Investing 101

A sister to my Daughter-in-Law asked my wife if there was a secret to investing smart so she could at the end of her working years be well off.  Here are some of the basic facts we have learned over the years.  WARNING the following is worth the cost of the advice.   No Guarantees!
  • One time at the beginning of our marriage we had a sit down talk with my Grandfather, Curly Fruits.  Curly had led a frugal life and retired early from Shell Oil and passed on some pretty good advice. He said we needed to save and invest at least 7% of our total income in a personal investment above what the Government was doing in our name with Social Security.  The earlier we got started doing that, the better off we would be in the end.  We did. (Just a note, we had this talk early in the day as Curly was known to sneak out to the shed and have a few drinks and later on in the day was not as reliable --Except in the area of fishing.)
  • Any investment without a high front end cost and tax advantages are the best.   There were no Roth IRA's when we started so we just put money into the traditional IRA's.  We invested about $4,000 ($2,000) each for a few years. That money built nicely during the early 70's but is now just holding it's head above water. The sad part is that because it was not a Roth IRA soon we will have to start paying taxes on the net appreciation. 
  • One of the career choices for us was into a system that had a retirement plan above and beyond the Social Security system.  Barb was a teacher and paid into the Kansas Public Employee system and I was Civil service.  It might have seemed tough to have an additional 14% of our combined salaries withheld but right now it looks pretty good.  Even if they run out of money we will have both got most of our money back. 
  • I talked with Barbara about Real Estate being a good foundation to our overall investment program and she said "You're Welcome."   Barbara has a way of looking for a good buy and at every step of the way she has been the guide for solid investments.  One of the schemes is buying the worst house in the best neighborhood and improving our investment with sweat equity.  I am not sure what the Real Estate market is like where you are, but there are almost always run down houses with good bones.  Get some tools and hire done what you can't do yourself.  Good roofs, good plumbing and keep it painted are essentials.  The first time out, granite counters are not a good investment.  Wood floors are.   We now have two rental houses and a house we are selling on contract plus the one we live in.  I haven't sat down and computed the exact return on those investments but it feels pretty good. Our son is in a house that cost about $40,000 and is now worth $90,000.  Thanks Barb.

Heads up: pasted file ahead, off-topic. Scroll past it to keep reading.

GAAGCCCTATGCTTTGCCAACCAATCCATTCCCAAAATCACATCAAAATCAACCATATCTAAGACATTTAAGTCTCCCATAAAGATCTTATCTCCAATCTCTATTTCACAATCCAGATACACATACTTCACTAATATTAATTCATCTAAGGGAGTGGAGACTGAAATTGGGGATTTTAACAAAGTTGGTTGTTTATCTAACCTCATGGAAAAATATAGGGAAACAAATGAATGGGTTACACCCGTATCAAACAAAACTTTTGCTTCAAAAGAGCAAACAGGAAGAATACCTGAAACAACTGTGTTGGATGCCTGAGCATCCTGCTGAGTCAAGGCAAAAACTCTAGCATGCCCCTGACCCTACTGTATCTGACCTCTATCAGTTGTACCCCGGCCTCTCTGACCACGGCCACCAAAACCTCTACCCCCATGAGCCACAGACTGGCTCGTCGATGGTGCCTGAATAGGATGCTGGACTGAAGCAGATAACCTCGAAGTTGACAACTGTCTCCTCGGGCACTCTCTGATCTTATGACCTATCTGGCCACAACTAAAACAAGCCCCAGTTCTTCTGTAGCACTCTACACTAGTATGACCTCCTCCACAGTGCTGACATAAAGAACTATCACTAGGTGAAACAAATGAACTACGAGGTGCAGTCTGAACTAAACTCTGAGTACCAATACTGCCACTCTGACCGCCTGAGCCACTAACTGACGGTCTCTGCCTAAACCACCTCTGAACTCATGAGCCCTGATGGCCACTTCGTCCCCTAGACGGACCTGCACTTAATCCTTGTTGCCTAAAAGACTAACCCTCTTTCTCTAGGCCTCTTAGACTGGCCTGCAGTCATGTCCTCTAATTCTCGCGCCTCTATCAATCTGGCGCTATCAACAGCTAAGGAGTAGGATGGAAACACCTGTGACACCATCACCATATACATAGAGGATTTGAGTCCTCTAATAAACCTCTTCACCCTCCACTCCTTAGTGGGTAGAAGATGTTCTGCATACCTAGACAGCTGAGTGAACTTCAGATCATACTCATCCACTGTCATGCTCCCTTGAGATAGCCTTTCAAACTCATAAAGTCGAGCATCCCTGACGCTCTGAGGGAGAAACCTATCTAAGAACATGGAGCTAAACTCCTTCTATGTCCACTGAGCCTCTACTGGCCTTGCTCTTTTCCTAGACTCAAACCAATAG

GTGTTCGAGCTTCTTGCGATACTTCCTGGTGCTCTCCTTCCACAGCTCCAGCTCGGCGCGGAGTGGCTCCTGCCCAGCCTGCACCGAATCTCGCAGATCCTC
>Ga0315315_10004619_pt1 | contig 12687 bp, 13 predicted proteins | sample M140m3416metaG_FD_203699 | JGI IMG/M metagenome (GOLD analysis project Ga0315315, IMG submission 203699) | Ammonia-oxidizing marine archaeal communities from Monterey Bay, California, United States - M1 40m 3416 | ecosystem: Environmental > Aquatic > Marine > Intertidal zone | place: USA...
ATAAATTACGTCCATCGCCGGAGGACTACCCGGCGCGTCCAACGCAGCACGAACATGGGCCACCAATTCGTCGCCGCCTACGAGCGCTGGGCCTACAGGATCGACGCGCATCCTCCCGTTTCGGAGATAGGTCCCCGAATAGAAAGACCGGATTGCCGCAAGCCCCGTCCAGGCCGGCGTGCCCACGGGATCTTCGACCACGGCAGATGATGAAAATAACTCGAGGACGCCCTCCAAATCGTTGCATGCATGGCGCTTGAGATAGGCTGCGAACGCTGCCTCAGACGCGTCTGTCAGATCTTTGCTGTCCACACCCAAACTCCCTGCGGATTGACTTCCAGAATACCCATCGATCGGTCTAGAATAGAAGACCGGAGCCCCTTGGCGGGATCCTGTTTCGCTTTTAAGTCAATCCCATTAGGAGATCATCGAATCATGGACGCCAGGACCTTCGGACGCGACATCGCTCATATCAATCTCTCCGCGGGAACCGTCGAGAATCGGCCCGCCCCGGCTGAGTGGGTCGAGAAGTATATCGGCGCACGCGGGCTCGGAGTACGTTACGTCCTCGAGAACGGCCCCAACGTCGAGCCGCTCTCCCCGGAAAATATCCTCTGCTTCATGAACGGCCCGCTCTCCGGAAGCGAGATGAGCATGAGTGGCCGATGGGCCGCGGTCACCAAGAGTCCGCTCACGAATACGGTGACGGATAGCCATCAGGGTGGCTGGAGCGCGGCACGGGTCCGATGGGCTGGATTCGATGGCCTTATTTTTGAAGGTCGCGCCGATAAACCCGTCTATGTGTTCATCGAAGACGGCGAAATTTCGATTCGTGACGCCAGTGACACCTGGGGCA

Now days, investing is a matter of risk vs. what you are able to stand.  If it sound too good to be true, it probably is.  Read, read and try to understand what is the current rate of return.  From there, you will understand that all investment returns are based on the amount of risk involved.  What ever you do, don't do in the stock market what I did.  I have not made a dime on anything I picked out for myself.  I do have one IRA that is OK and a part of that is stock market based.  Now, the stock market is doing well and so is that investment.  I am in it for the long haul so I don't worry about the exact amount or fluxuation.  I will share with you that at the beginning I was able to accept a larger risk because we were investing way beyond the 7% threshold.  Now the return of my money is a lot more important than the return on my money. 

Another basis for the stability of our investments is a good insurance plan.  We keep all of our property insured and with a tornado ripping our house apart in 1983, we now have replacement value for all of our goods.  Now that we have a good base for our lives, we no longer have large life insurance plans and have increased the size of our deductibles on the house and cars.  When we were young and had a young child, we kept much larger life insurance policies in force.  If the agent starts talking about the rate of return inside the insurance policy, he is making stuff up.  I had one policy I bought in 1965 and it was never worth anything near what the accumulated value was supposed to be.  I converted it to a policy that did not accumulate value and had a lot more insurance than the other policy.  When we got to the point that we no longer had a need for coverage we dropped that. 

I will admit that because I don't have any feeling that I will outlive my wife, I have the insurance within the plans to have a portion of my retirement plans pay Barbara after I pass.  These plans do cost some but I think they will be worth the cost.  My dad didn't have coverage on his retirement and when he died, Mom had only Social Security to live on.   

The most important thing for people to do is to pay themselves first.  Buy used cars and save as much as you can.  Do not wait until later on to start saving.  Once you start spending the higher amounts, saving will be hard.  Start out frugal and later on it will be gravy.   I do recommend the Dave Ramsey method of financial management to start out.  We started doing his plan before his plan was published.  In the long run even a fair plan worked hard is better than the best plan not followed.  Good Luck.


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